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Arts & Culture ᐊᔨᐦᑐᐧᐃᓐ

Li Keur marks the progress of Indigenous opera

BY Avanti Nambiar Jan 10, 2024

It was a historicc moment in Canadian opera when  Li Keur: Riel’s Heart of the North was premiered in front of a sold-out audience at Winnepeg’s Centennial Concert Hall in November. Sung in five languages, this Indigenous-led opera celebrates Métis women, culture and famed leader Louis Riel. 

Recently named the honorary first premier of Manitoba, Louis Riel is a Métis hero, who fought to preserve the rights and culture of his people, as their lands were increasingly encroached upon by Canadian westward settlers. He led two resistance movements, before being tried as a traitor to Canada and hangedin 1885. 

In 1967, the Métis leader was the subject of Louis Riel, considered Canada’s most famous opera. Created by two non-Indigenous individuals, the opera was remounted in 2017 and incorporated more Indigenous perspectives and talent than the original version. Though it was far from being an “Indigenous-led opera,” one performer labeled its performance as a “stepping stone” in the right direction.

Five years later, Li Keur (“the heart” in Michif, the language of the Métis) stands as a sign of the progress Indigenous opera has made. Injected with a $435,000 sponsorship from BMO, the work was written by Métis poet and storyteller Suzanne Steele, Métis fiddler and composer Alex Kusturok, and composer Neil Weisensel. 

“I see this project as one of re-placing us into the centre of the big stage where we have been shut out for over 150 years,” Steele said. “I call it ‘Métis-ifying’ the actual art form.”

Li Keur is not a historical recounting of Riel’s life. Instead, it’s a fantastical tale about Métis women, covering various eras and locations. In a sequence set in 19th-century Montana, a Métisse sharpshooter runs into Riel. By highlighting generations of Métis women, Steele hopes to entertain and engage an Indigenous audience. 

As a companion piece to Li Keur, Steele established a language database with a team of translators to preserve at-risk languages. This includes Southern Michif (also known as Cree-Michif), French-Michif and Anishinaabemowin, which makes up 70% of the opera’s libretto. (English and French are also present in the production.) The database contains line-by-line translations of the libretto, along with the translators’ audio recordings of the languages.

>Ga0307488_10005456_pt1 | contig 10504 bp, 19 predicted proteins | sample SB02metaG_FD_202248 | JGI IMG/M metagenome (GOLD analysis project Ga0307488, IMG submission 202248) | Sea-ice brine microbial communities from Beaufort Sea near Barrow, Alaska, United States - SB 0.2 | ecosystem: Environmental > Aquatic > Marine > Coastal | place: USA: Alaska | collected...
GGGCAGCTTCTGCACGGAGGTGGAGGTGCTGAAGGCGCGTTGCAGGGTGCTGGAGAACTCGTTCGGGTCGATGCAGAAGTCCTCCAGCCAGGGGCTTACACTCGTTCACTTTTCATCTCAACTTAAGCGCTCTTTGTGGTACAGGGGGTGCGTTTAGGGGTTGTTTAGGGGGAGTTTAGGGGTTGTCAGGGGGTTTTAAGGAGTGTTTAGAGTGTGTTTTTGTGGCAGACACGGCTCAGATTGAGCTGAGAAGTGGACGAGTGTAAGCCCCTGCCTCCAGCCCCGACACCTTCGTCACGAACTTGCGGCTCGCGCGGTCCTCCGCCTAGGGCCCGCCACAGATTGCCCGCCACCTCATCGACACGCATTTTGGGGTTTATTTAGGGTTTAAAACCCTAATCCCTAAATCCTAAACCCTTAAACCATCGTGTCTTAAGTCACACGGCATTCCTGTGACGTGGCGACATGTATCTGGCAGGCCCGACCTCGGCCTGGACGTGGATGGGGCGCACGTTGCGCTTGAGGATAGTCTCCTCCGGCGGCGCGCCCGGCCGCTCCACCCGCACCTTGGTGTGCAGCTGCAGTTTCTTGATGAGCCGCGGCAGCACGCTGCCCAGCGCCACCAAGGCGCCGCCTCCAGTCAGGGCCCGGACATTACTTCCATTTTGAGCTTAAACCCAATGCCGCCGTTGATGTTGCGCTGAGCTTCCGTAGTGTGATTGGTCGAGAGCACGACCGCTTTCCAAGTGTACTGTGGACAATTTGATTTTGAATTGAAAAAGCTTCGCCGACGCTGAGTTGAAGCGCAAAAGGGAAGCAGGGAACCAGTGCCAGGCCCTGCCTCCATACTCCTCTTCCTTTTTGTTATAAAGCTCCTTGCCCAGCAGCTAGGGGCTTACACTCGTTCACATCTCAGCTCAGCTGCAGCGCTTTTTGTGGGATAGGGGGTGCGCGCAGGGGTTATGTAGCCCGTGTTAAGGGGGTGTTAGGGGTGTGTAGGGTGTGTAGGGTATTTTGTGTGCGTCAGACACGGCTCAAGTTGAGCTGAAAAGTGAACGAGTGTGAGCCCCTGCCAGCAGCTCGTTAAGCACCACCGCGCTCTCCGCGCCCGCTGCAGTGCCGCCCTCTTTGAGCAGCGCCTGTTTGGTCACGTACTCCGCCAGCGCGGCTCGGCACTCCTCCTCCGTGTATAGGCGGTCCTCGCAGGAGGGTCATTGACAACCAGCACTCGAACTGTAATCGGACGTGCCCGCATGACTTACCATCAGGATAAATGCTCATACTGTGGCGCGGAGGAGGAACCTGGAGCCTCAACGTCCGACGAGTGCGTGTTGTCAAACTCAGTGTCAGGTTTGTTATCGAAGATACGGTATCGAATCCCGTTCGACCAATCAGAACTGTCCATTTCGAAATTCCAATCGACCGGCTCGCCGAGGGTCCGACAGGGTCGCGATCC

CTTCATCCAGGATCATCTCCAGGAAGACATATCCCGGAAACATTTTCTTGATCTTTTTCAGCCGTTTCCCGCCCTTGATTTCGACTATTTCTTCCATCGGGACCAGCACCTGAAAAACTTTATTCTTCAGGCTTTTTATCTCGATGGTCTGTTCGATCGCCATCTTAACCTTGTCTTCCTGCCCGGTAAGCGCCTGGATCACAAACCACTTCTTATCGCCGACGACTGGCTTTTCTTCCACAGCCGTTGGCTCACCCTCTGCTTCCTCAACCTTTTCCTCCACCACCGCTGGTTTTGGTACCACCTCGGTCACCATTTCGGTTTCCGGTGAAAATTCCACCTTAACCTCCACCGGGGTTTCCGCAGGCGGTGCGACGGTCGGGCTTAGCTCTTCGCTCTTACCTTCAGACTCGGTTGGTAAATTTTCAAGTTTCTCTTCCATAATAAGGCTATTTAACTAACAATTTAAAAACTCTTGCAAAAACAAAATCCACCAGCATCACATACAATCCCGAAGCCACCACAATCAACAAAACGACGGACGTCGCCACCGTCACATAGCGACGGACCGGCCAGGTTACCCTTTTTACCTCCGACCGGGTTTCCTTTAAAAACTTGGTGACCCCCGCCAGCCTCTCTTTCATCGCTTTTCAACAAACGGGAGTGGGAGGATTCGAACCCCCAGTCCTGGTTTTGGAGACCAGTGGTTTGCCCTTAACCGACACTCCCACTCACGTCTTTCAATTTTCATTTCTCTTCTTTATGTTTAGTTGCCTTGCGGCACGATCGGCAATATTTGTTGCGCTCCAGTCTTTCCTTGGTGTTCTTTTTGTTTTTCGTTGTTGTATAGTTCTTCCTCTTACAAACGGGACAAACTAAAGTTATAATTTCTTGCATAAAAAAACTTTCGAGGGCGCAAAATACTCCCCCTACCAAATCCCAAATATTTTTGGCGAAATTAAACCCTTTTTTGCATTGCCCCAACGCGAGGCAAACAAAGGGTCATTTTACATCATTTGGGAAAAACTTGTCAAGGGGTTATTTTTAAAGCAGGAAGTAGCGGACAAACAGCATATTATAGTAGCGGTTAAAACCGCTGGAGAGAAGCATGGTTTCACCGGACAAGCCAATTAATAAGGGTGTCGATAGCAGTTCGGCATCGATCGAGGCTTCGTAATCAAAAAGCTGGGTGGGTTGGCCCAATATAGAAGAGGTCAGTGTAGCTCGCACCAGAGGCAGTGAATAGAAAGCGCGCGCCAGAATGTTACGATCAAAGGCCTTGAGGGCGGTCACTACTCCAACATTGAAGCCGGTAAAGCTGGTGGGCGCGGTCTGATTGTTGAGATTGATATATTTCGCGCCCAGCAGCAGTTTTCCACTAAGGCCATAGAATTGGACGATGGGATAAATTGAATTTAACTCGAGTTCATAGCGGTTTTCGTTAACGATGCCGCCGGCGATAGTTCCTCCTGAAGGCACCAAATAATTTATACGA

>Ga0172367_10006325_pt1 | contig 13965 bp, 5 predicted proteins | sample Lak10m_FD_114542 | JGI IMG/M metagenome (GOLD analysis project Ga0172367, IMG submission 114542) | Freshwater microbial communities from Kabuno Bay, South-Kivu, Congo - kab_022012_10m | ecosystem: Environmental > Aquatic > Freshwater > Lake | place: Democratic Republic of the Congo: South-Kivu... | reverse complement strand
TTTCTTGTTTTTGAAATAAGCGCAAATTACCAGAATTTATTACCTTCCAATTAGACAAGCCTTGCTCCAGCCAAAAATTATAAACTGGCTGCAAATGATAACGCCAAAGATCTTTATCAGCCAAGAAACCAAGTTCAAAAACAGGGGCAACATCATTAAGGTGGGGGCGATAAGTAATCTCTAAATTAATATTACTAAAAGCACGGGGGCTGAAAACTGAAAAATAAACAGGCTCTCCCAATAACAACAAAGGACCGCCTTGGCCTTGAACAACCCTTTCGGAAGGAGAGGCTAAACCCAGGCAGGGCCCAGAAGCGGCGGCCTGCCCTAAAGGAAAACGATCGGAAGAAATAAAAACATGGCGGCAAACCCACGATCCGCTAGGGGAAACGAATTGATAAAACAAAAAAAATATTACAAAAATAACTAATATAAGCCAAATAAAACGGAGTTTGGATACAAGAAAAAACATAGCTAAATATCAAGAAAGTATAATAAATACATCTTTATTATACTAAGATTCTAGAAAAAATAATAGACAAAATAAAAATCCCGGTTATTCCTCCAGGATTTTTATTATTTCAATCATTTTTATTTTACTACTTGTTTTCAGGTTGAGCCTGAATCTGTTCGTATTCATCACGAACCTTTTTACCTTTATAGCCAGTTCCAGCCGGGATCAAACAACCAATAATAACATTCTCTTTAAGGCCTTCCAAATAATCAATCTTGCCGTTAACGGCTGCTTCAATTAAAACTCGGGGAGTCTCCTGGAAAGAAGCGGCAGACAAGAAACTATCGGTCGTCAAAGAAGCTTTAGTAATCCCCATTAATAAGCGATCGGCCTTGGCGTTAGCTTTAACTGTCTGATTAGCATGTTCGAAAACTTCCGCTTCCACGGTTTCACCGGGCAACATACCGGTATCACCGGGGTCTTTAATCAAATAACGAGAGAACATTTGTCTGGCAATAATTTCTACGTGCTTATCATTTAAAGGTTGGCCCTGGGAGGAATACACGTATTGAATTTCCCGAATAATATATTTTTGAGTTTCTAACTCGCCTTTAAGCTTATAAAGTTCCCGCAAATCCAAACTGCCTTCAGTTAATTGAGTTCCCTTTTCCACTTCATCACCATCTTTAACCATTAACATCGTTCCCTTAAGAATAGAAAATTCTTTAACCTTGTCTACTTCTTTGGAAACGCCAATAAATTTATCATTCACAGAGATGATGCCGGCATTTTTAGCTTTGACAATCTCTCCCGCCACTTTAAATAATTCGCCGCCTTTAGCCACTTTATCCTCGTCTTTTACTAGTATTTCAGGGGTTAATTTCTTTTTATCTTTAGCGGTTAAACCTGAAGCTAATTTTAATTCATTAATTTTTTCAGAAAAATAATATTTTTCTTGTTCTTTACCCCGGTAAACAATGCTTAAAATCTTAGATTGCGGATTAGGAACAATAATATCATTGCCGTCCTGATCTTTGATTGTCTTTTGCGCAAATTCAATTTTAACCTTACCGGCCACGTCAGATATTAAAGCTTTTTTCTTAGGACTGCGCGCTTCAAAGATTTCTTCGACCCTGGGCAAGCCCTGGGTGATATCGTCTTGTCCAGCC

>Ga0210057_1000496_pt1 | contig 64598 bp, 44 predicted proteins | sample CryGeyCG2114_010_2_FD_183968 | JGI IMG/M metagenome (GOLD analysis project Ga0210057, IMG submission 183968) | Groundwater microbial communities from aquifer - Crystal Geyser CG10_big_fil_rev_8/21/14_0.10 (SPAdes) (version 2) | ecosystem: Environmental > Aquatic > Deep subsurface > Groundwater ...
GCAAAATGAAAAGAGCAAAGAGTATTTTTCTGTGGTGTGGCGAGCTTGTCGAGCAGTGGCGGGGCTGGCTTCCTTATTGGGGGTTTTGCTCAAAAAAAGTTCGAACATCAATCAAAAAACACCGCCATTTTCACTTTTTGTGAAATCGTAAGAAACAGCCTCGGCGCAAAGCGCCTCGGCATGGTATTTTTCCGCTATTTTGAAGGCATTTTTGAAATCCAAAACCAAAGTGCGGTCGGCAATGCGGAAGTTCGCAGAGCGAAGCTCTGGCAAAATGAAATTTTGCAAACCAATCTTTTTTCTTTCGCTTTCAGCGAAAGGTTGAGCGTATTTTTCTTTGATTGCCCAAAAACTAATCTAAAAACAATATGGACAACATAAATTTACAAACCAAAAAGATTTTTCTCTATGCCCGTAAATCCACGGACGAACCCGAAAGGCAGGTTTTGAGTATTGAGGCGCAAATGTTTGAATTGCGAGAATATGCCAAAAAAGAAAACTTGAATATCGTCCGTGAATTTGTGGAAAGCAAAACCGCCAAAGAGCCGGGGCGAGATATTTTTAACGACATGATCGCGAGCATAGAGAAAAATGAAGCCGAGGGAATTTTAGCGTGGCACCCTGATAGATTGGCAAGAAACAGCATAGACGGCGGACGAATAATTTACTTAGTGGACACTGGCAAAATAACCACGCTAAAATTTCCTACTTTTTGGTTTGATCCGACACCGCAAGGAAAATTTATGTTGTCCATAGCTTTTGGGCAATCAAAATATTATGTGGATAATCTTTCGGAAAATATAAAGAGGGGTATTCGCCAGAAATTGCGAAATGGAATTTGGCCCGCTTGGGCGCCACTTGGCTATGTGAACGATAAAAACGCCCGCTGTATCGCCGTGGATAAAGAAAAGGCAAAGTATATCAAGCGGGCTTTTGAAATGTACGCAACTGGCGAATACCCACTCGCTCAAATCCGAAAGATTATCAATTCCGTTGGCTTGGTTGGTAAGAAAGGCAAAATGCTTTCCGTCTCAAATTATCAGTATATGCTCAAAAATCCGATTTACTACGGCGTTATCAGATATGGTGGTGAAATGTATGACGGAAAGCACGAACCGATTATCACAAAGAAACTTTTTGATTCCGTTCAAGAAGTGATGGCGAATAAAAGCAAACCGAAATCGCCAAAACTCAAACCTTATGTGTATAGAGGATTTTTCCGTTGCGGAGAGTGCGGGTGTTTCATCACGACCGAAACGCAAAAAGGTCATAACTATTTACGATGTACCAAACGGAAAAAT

Theatre, and especially opera, has been experiencing a growing Indigenous presence in recent years. This is reflected, not only in the writers, directors and performers, but also in the style of the stories themselves. In the wake of the Canada Council for the Arts’ $30-million in New Chapter grants, Indigenous artists gained the ability to curate and create their own projects. 

Unlike traditional opera, Indigenous opera places a particular emphasis on relationship building. Nicole Stonyk, a PhD student in Indigenous Studies and classical music at the University of Manitoba, claims that there’s an emphasis on “the kinship ties that you’re building within the process.” Canadian opera houses experience unique challenges with presenting Indigenous works. This might involve making more affordable tickets. Or, creating an approachable atmosphere, rather than an intimidating one. 

One striking attribute about Indigenous opera since 2017 is a sudden shift away from trauma stories. While traumatic stories may be historically accurate, and important, they place an educational weight upon the shoulders of the artists. Plus, they aren’t necessarily sought by audiences. Today, it’s possible to explore narratives on topics other than tragedy: there are the time-traveling stories of Namwayut and Canoe, the comedic tales of Indians on Vacation, and the spectacle of Li Keur.

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